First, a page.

Our value proposition is a promise of value to be delivered, communicated, and acknowledged. It is also a belief from the customer about how value will be delivered, experienced, and acquired. Our value proposition can apply to an entire organization, or parts thereof, or customer accounts, or products or services.  Our value propositions are:

3. Distribution channels

Our distribution channel represents a chain of businesses or intermediaries through which the final buyer purchases a good or service. Distribution channels include wholesalers, retailers, distributors, and the Internet. In a direct distribution channel, the manufacturer sells directly to the consumer.  Our distribution channels are:

4. Customer relationships

Our customer relationships describe the type of relationship that we establish with our specific customer segments. Customer relationships are driven by customer acquisition, customer retention, and boosting sales – in other words, we need to get or acquire new customers, keep them, and grow their value to the business.
Categories of customer relationships include; i) personal assistance, ii) dedicated personal assistance; iii) self-service; iv) automated services; v) communities; vi) co-creation.
Useful questions include: i) what type of relationship does each customer segment expect us to establish in terms of atmosphere, customer service, and interactions; ii) which ones have we established and what are the preconceived notions about our industry; iii) how costly are the customer relationships; iv) how are they integrated with the rest of our business model and v) is there a way to turn our customers into “salespeople” to help us get new customers?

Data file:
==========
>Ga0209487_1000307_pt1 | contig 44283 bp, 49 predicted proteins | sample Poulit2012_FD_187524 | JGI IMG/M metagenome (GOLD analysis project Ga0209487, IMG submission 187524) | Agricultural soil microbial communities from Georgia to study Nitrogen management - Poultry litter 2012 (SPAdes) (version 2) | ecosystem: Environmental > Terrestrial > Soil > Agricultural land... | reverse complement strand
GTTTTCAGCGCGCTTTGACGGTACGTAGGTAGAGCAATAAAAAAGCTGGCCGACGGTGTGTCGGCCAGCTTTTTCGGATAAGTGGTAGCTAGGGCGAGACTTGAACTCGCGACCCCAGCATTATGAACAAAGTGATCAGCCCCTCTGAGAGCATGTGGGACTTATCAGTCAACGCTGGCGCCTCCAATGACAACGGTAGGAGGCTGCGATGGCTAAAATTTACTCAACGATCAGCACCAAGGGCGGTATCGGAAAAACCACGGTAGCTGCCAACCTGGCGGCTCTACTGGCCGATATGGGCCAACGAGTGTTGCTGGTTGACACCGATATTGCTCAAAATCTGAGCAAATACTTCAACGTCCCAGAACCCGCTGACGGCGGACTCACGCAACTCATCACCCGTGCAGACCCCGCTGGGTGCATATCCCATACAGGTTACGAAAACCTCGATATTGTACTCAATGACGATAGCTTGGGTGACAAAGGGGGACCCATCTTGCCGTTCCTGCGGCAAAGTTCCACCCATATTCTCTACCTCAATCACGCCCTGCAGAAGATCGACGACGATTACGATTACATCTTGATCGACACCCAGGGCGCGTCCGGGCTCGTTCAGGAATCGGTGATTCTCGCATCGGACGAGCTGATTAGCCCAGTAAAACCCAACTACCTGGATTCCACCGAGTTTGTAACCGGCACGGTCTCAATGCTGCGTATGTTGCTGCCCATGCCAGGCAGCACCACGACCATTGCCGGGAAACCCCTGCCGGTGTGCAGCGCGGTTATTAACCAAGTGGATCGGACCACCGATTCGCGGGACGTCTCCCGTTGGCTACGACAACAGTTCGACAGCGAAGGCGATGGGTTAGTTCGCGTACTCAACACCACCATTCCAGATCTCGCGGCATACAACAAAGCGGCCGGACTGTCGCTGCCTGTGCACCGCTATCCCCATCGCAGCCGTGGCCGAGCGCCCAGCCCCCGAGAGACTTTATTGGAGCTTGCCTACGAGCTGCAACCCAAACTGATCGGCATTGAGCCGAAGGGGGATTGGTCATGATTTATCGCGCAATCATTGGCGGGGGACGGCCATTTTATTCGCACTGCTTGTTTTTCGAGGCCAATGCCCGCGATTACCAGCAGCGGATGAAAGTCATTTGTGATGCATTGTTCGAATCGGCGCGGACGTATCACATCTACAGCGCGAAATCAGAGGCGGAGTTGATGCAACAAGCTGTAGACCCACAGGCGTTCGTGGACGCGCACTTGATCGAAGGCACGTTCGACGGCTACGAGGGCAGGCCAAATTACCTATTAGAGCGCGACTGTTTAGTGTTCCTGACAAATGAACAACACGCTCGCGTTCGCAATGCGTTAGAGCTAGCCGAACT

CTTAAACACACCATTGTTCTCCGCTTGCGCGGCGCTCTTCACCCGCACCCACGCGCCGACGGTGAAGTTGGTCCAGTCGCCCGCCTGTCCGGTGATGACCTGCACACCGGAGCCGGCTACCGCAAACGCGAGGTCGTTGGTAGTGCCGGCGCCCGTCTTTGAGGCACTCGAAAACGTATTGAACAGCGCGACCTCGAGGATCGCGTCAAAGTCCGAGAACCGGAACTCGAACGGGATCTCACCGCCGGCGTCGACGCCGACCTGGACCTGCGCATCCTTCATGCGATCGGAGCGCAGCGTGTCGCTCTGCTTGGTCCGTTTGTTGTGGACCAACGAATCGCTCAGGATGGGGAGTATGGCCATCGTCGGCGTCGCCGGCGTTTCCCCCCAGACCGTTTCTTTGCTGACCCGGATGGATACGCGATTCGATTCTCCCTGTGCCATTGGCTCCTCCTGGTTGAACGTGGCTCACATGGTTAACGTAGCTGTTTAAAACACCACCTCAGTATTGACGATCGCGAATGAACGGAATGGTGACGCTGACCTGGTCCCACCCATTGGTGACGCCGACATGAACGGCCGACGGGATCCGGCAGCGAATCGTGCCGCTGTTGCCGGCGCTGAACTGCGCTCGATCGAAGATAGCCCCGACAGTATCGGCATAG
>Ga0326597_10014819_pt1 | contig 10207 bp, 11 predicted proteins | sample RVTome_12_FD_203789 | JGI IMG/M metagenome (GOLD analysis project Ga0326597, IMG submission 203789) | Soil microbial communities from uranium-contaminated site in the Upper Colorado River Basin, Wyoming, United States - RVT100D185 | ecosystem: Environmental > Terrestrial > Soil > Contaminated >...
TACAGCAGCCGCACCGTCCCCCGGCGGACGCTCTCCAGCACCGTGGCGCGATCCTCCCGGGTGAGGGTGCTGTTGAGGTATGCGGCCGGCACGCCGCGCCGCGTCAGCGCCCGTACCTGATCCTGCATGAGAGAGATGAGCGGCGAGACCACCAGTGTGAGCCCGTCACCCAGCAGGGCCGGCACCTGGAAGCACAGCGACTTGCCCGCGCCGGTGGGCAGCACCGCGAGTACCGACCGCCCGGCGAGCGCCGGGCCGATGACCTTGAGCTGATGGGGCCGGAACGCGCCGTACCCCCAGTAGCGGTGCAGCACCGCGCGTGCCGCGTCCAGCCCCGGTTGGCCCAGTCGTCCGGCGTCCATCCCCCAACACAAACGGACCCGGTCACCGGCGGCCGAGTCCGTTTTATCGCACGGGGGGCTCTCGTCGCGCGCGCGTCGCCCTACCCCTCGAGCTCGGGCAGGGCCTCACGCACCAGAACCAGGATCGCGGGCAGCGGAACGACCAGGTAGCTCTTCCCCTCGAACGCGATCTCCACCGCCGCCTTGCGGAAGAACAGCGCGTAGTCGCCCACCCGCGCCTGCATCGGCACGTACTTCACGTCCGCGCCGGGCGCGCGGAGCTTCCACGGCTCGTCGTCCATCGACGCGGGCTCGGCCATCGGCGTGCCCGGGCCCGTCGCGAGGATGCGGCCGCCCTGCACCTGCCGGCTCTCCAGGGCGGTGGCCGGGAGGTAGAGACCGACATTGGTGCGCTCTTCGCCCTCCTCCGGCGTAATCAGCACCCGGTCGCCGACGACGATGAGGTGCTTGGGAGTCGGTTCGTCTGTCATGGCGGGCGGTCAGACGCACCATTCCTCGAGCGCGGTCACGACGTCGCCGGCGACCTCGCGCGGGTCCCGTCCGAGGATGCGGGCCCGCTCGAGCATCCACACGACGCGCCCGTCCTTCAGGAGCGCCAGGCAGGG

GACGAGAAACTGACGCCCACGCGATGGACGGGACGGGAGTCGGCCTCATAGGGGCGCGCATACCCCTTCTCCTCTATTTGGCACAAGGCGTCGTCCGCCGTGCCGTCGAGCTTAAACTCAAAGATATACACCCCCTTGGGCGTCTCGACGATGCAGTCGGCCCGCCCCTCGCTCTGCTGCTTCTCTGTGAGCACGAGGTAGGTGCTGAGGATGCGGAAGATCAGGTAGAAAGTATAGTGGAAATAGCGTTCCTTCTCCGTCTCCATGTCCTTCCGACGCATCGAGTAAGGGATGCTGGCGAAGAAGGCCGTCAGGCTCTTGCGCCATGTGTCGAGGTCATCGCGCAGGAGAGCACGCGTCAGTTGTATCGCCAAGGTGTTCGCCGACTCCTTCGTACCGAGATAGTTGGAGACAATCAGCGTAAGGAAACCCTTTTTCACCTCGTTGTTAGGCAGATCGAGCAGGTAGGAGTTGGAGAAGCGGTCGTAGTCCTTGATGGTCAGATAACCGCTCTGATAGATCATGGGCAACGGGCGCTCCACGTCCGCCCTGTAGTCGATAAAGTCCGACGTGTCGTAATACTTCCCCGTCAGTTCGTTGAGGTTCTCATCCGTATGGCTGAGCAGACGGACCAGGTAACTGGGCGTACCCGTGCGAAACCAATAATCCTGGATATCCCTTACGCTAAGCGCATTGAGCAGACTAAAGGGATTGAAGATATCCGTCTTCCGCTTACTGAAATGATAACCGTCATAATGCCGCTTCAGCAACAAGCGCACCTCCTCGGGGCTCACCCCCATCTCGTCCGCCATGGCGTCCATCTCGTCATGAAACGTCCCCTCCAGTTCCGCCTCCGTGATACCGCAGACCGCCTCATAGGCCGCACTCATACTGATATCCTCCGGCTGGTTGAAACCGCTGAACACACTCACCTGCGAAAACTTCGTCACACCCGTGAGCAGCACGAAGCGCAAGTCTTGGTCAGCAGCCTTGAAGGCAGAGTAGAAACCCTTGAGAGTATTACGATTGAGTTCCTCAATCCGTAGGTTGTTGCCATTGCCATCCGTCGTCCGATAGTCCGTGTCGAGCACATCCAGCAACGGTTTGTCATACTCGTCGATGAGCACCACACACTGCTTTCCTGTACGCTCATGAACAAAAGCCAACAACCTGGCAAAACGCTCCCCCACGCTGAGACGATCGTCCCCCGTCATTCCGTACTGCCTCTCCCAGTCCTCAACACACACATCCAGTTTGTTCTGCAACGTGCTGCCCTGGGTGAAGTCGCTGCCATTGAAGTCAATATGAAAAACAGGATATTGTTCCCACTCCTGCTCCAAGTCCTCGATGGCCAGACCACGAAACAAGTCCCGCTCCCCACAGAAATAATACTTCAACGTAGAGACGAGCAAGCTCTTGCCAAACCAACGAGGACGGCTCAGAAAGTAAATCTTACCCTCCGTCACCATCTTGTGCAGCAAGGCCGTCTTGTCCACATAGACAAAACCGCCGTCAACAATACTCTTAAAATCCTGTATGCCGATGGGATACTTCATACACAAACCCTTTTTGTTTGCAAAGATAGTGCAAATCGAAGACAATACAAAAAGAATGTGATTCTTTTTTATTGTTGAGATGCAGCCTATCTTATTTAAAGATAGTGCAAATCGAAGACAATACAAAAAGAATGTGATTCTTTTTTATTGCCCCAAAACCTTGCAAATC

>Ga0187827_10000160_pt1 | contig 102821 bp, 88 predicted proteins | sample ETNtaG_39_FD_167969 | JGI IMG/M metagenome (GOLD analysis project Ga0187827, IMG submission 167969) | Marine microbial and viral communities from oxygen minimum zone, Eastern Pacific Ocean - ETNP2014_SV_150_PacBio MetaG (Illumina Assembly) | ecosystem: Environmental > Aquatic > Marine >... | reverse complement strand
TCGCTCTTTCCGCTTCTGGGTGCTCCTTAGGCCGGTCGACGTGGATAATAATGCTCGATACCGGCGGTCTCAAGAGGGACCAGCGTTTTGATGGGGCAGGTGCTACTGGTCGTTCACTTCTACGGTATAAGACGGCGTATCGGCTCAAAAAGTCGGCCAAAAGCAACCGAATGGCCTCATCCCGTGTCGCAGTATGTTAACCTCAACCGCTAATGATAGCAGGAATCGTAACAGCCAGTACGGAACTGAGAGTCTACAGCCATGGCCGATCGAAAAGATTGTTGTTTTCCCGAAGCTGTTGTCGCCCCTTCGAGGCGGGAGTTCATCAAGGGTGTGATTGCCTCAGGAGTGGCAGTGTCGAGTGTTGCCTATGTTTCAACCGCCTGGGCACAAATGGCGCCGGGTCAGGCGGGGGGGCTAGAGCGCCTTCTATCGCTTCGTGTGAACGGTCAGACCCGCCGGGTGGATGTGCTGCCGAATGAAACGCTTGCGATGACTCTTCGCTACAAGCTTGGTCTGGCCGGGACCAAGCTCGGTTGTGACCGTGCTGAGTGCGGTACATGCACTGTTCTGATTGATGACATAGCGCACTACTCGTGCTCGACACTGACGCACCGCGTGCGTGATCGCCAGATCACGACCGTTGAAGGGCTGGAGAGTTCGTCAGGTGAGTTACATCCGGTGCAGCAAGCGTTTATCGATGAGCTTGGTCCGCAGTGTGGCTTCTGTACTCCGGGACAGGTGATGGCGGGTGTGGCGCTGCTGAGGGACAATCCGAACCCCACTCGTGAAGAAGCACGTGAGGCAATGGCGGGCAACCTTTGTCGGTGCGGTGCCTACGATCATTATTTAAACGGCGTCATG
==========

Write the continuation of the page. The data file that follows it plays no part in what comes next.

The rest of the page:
Our customer relationships are:

 5. Revenue model

Our revenue model is the strategy of managing the revenue streams and the resources required for each revenue stream. There are numerous types of revenue models including; i) transactional revenue model is one of the most direct ways of generating revenue and entails a company providing a service or product and customers paying them for it; ii) web sales is an offshoot of the transactional revenue model, in which a customer pays directly for a product or service, except that customers must first come to your company via a web search or outbound marketing, and conduct transactions solely over the internet; iii) subscription revenue model entails offering a product or service that customers can pay for over a longer period of time; iv) two types of direct sales: inside sales, in which someone calls in to place an order or sales agents calling prospects; and outside sales, which is a face to face sales transaction; v) channel sales (or indirect sales) consists of agents or resellers selling your product for you and either you or the reseller delivering the product; vi) retail sales entails setting up a traditional store in which you offer physical goods to your customers vii) product is free, but services aren’t model is unique compared to others, the product is free and customers pay for installation, customization, training or other additional services; viii) freemium model entails that a company’s basic services are free, and users pay for additional premium features, extensions, functions, etc. (f ex LinkedIn); ix) ad-based revenue models entail creating ads for a specific product, and placing them on strategic, high-traffic channels; x) affiliate revenue model  works by promoting links to relevant products and collecting commission on the sales of those products. Our revenue model is: